WASHINGTON - US deportations of undocumented immigrants should decline significantly as a result of decrees issued by President Barack Obama last November, a new study released Thursday concludes.
The new enforcement priorities set forth in the decrees "could provide a degree of protection from deportation" for about 9.6 million undocumented immigrants, or 87 percent of the estimated 11 million living in the shadows, the Migration Policy Institute said.
Under previous enforcement guidelines dating from 2010, only about 73 percent of undocumented immigrants, or about eight million people, were safe from deportation, the report said.
It is a "significant narrowing of who falls into the priorities," said Mark Rosenblum, deputy director of the institute's program on US immigration policy.
The shrinking universe of deportable immigrants is a result of Obama's decision to focus enforcement on border security and dangerous criminals, according to the study.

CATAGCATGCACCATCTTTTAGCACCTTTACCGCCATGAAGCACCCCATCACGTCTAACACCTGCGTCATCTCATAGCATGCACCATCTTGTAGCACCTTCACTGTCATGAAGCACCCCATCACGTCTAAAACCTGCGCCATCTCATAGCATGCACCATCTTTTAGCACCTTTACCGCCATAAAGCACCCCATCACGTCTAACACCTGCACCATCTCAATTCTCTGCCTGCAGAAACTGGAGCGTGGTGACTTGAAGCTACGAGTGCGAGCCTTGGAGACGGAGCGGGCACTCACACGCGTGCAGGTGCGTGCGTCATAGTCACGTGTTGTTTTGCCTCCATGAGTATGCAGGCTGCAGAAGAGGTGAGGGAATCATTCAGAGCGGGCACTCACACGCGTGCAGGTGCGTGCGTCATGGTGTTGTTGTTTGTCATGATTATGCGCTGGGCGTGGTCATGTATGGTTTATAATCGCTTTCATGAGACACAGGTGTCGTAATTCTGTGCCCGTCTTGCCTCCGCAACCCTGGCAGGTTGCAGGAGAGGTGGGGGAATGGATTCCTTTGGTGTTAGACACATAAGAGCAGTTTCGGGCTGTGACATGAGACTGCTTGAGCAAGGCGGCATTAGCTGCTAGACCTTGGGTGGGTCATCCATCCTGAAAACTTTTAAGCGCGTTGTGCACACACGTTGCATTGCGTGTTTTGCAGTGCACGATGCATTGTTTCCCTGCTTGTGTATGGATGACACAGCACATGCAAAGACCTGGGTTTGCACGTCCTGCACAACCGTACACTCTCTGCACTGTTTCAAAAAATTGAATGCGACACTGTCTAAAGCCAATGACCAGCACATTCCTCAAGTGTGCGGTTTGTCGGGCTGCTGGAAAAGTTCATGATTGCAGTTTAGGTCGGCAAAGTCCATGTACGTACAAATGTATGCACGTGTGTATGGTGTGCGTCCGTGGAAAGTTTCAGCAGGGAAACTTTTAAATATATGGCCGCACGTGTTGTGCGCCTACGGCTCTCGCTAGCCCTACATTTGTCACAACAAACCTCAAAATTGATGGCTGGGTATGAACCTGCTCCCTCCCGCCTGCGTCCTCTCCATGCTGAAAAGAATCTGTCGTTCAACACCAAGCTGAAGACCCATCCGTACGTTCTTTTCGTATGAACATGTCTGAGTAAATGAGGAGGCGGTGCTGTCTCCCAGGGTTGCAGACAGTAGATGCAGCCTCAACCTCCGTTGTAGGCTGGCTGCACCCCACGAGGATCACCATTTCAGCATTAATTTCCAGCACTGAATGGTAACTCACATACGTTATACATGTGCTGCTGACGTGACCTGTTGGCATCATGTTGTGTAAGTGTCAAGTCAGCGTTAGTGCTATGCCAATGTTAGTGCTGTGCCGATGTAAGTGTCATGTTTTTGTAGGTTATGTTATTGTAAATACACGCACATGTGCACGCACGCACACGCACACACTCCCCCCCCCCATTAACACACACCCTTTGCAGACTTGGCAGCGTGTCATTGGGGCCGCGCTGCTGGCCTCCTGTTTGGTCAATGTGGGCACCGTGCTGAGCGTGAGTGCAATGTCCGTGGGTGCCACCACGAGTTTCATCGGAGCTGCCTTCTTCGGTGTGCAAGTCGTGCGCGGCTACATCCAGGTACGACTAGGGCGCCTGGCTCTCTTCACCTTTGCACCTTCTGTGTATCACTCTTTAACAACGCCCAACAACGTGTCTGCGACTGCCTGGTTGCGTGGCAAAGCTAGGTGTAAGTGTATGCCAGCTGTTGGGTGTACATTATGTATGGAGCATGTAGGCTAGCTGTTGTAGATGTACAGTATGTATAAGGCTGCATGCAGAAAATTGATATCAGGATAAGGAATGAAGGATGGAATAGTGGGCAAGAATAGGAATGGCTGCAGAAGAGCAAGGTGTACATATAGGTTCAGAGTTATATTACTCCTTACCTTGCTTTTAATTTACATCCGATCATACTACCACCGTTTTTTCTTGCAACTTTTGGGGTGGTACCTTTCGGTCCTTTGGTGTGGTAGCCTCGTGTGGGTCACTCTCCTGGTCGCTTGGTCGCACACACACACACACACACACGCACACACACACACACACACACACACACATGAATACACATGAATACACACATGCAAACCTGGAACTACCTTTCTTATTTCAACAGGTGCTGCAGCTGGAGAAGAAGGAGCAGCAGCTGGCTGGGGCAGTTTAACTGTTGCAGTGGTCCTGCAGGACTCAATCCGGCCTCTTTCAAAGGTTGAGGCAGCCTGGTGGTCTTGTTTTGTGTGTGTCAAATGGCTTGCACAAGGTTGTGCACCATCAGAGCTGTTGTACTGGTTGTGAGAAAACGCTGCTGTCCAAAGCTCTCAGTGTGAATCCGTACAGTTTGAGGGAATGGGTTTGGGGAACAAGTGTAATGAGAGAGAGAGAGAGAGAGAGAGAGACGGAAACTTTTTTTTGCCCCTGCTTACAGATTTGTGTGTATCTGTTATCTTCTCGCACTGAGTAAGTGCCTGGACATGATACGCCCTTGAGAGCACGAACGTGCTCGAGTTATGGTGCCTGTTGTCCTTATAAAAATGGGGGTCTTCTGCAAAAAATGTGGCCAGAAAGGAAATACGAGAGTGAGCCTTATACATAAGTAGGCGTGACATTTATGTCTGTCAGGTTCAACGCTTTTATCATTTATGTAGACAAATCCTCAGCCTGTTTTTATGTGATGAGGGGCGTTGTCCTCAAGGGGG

Obama's best known immigration measures called for the legalization of certain categories of immigrants—parents of US citizens or adolescents brought to the country illegally by their parents, known as "dreamers."
Those measures, which would have benefitted some four million undocumented immigrants, were frozen by a court ruling.
But the institute said that the new guidelines for deportations are equally significant, and could affect a larger number of people.
Under those directives, US immigration authorities are instructed to focus on the deportation of people who pose a threat to national security, people convicted of serious crimes, gang members or undocumented immigrants caught near the border.
The institute estimates that that encompasses about 1.4 million people.
It estimated that US immigration authorities will deport 25,000 fewer people this year if the new enforcement priorities are fully implemented this year. —Agence France-Presse